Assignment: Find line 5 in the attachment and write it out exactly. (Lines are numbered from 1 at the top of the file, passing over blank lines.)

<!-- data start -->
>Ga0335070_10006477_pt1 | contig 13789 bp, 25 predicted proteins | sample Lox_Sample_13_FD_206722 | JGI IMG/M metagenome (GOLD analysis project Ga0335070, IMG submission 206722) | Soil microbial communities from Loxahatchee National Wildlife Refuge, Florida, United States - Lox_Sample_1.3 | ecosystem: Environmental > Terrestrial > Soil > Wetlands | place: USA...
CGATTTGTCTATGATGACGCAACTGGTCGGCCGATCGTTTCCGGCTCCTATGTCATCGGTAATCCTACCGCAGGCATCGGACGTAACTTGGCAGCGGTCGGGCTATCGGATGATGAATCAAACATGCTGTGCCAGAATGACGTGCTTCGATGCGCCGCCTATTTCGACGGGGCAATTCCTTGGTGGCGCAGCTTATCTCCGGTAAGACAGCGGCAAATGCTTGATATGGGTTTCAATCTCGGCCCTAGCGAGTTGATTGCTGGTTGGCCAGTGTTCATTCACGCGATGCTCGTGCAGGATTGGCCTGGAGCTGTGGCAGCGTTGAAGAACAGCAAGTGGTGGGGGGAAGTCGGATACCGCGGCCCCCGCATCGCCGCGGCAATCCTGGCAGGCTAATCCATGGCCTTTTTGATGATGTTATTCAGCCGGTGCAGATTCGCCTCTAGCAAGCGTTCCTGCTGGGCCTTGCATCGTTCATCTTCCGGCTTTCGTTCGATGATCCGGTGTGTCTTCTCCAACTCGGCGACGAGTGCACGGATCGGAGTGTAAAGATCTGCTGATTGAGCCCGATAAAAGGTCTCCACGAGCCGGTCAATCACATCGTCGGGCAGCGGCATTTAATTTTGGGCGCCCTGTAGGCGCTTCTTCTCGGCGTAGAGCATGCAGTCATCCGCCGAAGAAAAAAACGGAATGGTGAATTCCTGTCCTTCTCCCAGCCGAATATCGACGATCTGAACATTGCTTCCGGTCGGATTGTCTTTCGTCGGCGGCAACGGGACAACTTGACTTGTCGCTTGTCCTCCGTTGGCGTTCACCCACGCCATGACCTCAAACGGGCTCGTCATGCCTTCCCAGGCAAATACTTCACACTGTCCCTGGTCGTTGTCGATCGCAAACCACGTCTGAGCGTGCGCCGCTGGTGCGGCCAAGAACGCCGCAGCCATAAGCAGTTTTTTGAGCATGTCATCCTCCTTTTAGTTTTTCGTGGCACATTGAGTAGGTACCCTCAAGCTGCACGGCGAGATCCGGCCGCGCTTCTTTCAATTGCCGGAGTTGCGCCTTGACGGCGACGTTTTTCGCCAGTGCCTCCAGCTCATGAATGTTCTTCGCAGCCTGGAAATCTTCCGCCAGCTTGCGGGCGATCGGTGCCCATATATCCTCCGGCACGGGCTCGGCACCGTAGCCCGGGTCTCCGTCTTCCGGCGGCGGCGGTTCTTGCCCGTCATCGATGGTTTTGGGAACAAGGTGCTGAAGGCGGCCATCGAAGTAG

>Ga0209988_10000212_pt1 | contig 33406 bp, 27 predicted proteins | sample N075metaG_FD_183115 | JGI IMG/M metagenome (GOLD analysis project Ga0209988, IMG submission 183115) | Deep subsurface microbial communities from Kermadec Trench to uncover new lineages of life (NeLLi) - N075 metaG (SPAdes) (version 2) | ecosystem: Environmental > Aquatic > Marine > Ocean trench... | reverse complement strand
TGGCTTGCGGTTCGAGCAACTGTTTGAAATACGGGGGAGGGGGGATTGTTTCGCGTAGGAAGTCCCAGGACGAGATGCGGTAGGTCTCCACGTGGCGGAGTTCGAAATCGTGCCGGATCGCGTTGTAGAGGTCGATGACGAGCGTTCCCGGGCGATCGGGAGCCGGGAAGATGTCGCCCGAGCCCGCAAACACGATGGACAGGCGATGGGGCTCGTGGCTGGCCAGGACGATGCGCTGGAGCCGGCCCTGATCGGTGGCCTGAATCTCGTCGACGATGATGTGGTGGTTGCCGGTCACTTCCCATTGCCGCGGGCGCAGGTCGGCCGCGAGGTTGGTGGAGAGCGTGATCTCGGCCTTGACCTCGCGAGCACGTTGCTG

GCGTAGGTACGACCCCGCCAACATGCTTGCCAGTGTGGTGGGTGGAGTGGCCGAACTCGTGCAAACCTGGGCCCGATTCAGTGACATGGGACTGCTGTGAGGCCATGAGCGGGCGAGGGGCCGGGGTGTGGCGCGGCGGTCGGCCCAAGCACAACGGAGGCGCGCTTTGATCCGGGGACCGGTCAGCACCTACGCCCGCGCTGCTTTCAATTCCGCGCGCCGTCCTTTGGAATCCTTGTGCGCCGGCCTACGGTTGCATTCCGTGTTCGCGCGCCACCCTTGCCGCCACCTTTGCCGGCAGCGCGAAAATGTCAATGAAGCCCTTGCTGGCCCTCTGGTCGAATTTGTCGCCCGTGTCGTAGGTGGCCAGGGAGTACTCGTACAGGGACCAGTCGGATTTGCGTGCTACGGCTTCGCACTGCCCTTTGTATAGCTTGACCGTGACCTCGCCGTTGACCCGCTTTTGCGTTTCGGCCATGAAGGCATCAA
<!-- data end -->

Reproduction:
GCGTAGGTACGACCCCGCCAACATGCTTGCCAGTGTGGTGGGTGGAGTGGCCGAACTCGTGCAAACCTGGGCCCGATTCAGTGACATGGGACTGCTGTGAGGCCATGAGCGGGCGAGGGGCCGGGGTGTGGCGCGGCGGTCGGCCCAAGCACAACGGAGGCGCGCTTTGATCCGGGGACCGGTCAGCACCTACGCCCGCGCTGCTTTCAATTCCGCGCGCCGTCCTTTGGAATCCTTGTGCGCCGGCCTACGGTTGCATTCCGTGTTCGCGCGCCACCCTTGCCGCCACCTTTGCCGGCAGCGCGAAAATGTCAATGAAGCCCTTGCTGGCCCTCTGGTCGAATTTGTCGCCCGTGTCGTAGGTGGCCAGGGAGTACTCGTACAGGGACCAGTCGGATTTGCGTGCTACGGCTTCGCACTGCCCTTTGTATAGCTTGACCGTGACCTCGCCGTTGACCCGCTTTTGCGTTTCGGCCATGAAGGCATCAA